Improving Children's Health Through Health Services Research

Pediatric Research in Office Settings (PROS)

Improving Children's Health Through Health Services Research was a special 1-day meeting held June 26, 1999, in Chicago. The state of the science in children's health services research was explored, including public and private funding opportunities, networks for conducting research, and uses of research in policy and practice.

Pediatric Research in Office Settings (PROS)

Emalee G. Flaherty, M.D.


Improving Children's Health Through Health Services Research was a special 1-day meeting held June 26, 1999, in Chicago. The state of the science in children's health services research was explored, including public and private funding opportunities, networks for conducting research, and uses of research in policy and practice. The meeting was co-sponsored by the National Association of Children's Hospitals and Related Institutions (NACHRI), with the Agency for Health Care Policy and Research (AHCPR), the American Academy of Pediatrics (AAP), the David and Lucille Packard Foundation, the Association for Health Services Research (AHSR), the Robert Wood Johnson Foundation, and Data Harbor, Inc.


The mission of PROS is to improve the health of children by conducting collaborative, practice-based research in the delivery of primary care services. PROS, founded in 1986 by the American Academy of Pediatrics (AAP), is supported, in part, by a grant from the Health Resources and Services Administration, Maternal Child Health Bureau, U.S. Department of Health and Human Services. Additional funding comes from a variety of public and private sector sources.

PROS involves more than 1,450 pediatric practitioners from over 500 practices in 57 "networks" organized at the State level. Each State has a Chapter Coordinator who recruits practices, oversees research activities, and attends two meetings annually with PROS research staff and consultants.

The practitioners involved in PROS are physicians (89 percent), nurse practitioners (10 percent), and physician's assistants (1 percent). Ninety-three percent of those involved report patient care as their primary professional activity with approximately 90 percent of their time spent in general pediatrics. The demographics of PROS practitioners are similar to those of the membership of the AAP—49 percent are female with an average age of 45.

PROS practices differ from the membership of the AAP in that these practices are more likely to be located in suburban rather than urban settings. According to race, the patients served by PROS are 75 percent white, 17 percent African-American, and 8 percent other. The ethnicity of patients is 13 percent Hispanic. All ages (birth to 21 years) are served by PROS with declining percentages of patients in the older age groups.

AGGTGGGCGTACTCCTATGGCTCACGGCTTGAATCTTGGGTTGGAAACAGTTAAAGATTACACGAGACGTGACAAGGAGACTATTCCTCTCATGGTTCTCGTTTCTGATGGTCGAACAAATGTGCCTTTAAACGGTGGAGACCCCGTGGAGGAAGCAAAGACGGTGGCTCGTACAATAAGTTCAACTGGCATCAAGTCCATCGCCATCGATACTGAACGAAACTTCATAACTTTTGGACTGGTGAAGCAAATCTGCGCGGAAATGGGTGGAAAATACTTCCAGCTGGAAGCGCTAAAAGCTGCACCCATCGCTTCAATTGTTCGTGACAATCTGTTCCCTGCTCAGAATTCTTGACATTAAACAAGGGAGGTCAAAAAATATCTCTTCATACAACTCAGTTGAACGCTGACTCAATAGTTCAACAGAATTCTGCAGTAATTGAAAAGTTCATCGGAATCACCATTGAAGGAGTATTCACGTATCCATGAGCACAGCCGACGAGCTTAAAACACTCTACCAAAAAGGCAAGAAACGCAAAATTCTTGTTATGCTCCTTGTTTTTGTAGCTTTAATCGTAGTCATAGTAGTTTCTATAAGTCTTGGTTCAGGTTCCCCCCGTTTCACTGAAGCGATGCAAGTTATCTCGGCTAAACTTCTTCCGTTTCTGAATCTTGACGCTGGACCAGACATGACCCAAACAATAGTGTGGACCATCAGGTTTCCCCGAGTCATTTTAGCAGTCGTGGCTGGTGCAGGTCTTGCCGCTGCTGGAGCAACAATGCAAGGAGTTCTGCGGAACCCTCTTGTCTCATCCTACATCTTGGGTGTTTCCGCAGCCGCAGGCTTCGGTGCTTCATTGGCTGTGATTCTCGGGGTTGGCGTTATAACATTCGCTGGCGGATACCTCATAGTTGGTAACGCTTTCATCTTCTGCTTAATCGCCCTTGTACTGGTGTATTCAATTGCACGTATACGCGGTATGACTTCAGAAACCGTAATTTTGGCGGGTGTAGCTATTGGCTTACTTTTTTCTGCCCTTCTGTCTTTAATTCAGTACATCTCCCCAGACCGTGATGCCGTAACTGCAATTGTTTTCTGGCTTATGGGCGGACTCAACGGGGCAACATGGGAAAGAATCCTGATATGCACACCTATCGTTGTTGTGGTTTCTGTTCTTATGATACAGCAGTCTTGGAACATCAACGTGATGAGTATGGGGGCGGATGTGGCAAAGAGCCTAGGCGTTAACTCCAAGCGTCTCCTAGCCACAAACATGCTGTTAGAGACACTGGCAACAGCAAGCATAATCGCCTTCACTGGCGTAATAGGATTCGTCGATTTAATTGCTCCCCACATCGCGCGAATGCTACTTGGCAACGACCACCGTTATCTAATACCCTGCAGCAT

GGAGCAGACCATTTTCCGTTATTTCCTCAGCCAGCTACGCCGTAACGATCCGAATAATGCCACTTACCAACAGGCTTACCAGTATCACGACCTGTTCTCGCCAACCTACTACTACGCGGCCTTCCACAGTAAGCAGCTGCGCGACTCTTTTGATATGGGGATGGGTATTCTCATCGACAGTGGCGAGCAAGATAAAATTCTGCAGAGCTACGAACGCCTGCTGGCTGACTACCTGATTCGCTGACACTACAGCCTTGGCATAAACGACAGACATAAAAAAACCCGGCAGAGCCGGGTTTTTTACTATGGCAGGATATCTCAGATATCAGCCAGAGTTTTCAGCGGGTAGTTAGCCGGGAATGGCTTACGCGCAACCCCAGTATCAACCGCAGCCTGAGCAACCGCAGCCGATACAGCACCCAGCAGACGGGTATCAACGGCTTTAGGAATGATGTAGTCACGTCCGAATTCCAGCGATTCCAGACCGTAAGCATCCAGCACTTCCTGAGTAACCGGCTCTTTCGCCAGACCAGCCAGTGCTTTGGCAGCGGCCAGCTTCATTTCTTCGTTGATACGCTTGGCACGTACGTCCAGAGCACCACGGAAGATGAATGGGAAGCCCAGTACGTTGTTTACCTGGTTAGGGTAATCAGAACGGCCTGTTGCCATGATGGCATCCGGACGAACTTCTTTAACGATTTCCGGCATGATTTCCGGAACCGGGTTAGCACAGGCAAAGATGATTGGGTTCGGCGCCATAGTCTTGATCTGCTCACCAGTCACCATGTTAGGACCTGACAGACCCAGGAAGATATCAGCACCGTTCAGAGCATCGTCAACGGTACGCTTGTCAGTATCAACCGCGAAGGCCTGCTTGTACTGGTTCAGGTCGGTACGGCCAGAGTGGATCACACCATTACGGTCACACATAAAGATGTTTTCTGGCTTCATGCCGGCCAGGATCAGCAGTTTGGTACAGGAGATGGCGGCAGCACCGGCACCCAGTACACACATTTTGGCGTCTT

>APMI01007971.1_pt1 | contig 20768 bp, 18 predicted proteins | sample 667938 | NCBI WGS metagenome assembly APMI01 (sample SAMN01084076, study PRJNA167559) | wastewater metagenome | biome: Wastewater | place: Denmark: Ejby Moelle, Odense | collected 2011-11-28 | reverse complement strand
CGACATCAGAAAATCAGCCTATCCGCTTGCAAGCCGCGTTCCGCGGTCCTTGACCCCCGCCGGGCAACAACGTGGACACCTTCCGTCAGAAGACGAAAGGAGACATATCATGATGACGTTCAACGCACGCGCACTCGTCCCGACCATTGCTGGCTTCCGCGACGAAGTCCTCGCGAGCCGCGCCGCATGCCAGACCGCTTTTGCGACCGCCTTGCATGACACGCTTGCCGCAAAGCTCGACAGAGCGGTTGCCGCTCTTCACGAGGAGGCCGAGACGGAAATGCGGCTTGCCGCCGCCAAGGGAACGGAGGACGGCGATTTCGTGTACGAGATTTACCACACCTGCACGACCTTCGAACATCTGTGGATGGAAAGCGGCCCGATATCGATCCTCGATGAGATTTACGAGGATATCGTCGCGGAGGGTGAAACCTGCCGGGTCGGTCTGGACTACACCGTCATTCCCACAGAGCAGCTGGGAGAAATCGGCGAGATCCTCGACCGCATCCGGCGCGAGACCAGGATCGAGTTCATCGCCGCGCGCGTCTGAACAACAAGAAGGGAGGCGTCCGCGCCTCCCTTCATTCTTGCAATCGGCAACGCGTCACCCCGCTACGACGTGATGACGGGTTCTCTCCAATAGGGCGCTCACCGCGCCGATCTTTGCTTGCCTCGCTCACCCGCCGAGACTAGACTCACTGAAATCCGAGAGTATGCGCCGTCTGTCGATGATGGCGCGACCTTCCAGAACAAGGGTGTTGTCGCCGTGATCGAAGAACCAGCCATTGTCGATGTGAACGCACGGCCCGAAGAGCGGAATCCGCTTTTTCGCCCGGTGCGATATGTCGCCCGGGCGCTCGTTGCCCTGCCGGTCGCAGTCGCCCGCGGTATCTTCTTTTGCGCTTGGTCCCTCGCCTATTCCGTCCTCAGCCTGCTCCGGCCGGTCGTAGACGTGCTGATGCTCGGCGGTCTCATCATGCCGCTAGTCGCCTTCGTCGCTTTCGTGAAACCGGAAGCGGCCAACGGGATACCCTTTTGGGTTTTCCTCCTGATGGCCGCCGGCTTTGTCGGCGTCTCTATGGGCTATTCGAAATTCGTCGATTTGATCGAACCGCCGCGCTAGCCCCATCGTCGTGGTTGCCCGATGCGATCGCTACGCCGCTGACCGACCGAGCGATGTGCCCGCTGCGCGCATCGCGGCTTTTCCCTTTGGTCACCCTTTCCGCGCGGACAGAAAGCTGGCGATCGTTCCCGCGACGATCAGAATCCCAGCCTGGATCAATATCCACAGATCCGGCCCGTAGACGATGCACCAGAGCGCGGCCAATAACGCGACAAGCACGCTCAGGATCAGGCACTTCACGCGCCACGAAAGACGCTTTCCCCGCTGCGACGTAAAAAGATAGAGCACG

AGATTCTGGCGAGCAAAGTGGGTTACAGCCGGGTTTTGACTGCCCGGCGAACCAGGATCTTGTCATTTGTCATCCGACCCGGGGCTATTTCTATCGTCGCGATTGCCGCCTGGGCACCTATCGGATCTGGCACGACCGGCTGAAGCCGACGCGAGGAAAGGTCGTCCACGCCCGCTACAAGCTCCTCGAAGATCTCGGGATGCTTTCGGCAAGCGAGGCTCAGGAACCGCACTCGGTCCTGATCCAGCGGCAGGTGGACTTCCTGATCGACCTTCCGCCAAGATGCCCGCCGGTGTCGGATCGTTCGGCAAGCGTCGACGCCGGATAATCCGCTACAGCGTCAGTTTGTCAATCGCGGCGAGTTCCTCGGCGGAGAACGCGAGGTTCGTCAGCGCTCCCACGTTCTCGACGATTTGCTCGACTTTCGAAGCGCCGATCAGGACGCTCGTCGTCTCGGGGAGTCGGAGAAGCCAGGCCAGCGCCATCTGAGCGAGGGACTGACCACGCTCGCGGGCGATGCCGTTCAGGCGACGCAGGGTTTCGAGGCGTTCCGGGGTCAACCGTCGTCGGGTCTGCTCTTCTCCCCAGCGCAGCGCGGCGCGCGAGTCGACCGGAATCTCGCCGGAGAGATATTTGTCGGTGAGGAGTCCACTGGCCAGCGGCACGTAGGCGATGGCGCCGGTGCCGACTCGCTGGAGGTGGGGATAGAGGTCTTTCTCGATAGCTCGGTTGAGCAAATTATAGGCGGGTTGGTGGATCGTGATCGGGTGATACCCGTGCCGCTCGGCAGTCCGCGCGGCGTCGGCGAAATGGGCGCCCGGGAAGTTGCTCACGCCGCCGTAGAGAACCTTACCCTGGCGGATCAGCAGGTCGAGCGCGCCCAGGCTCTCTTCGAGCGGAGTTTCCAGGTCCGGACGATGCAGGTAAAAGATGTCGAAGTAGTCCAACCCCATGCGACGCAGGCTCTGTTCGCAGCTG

With their expertise in primary care practice, PROS practitioners and researchers work together to:

  • Generate research questions.
  • Design and conduct studies.
  • Obtain research funding.
  • Disseminate research findings.

Current PROS studies include:

  • Life Around Newborn Discharge: Assess the judgments of pediatricians, obstetricians, and mothers about readiness for hospital discharge and their relationships to mother and newborn health outcomes.
  • Helping Improve Pediatric Practice Outcomes: Develop and test "tool kits" of materials and techniques to improve quality in the management of children with asthma.

PROS has completed a number of studies:

  • Polio immunization delivery.
  • Assessment of febrile infants less than 2 years of age.
  • Child behavior.
  • Gastrointestinal outcomes.
  • Management of acute asthma.
  • Referral processes in primary care.
  • Immunizations.
  • Secondary sexual characteristics in young girls.
  • Preschool vision screening.
  • Respiratory illness management.
  • Implementing research in pediatric office networks.

The advantages of practice-based research networks include:

  • Non-referred study samples.
  • Ability to conduct longitudinal studies.
  • Larger samples.
  • Variety of practitioners.
  • Information from settings where applied.
  • Samples which are diverse and geographically dispersed.

Challenges include:

  • Office intrusiveness.
  • Inter-observer and equipment variability.
  • Imprecise data collection.
  • Lack of a pediatric registry to follow patients.
  • Maintaining practitioner involvement.
  • Funding.

For additional information: PROS Web page is located on the AAP Web page at http://www.aap.org/pros/


Internet Citation:

Flaherty, E.G. Pediatric Research in Office Settings (PROS). Presentation Summary, Improving Children's Health Through Health Services Research, Chicago, June 26, 1999. http://www.ahrq.gov/research/chsrpros.htm


 

Current as of June 1999
Internet Citation: Improving Children's Health Through Health Services Research: Pediatric Research in Office Settings (PROS). June 1999. Agency for Healthcare Research and Quality, Rockville, MD. http://www.ahrq.gov/news/events/other/chsr1/chsrpros.html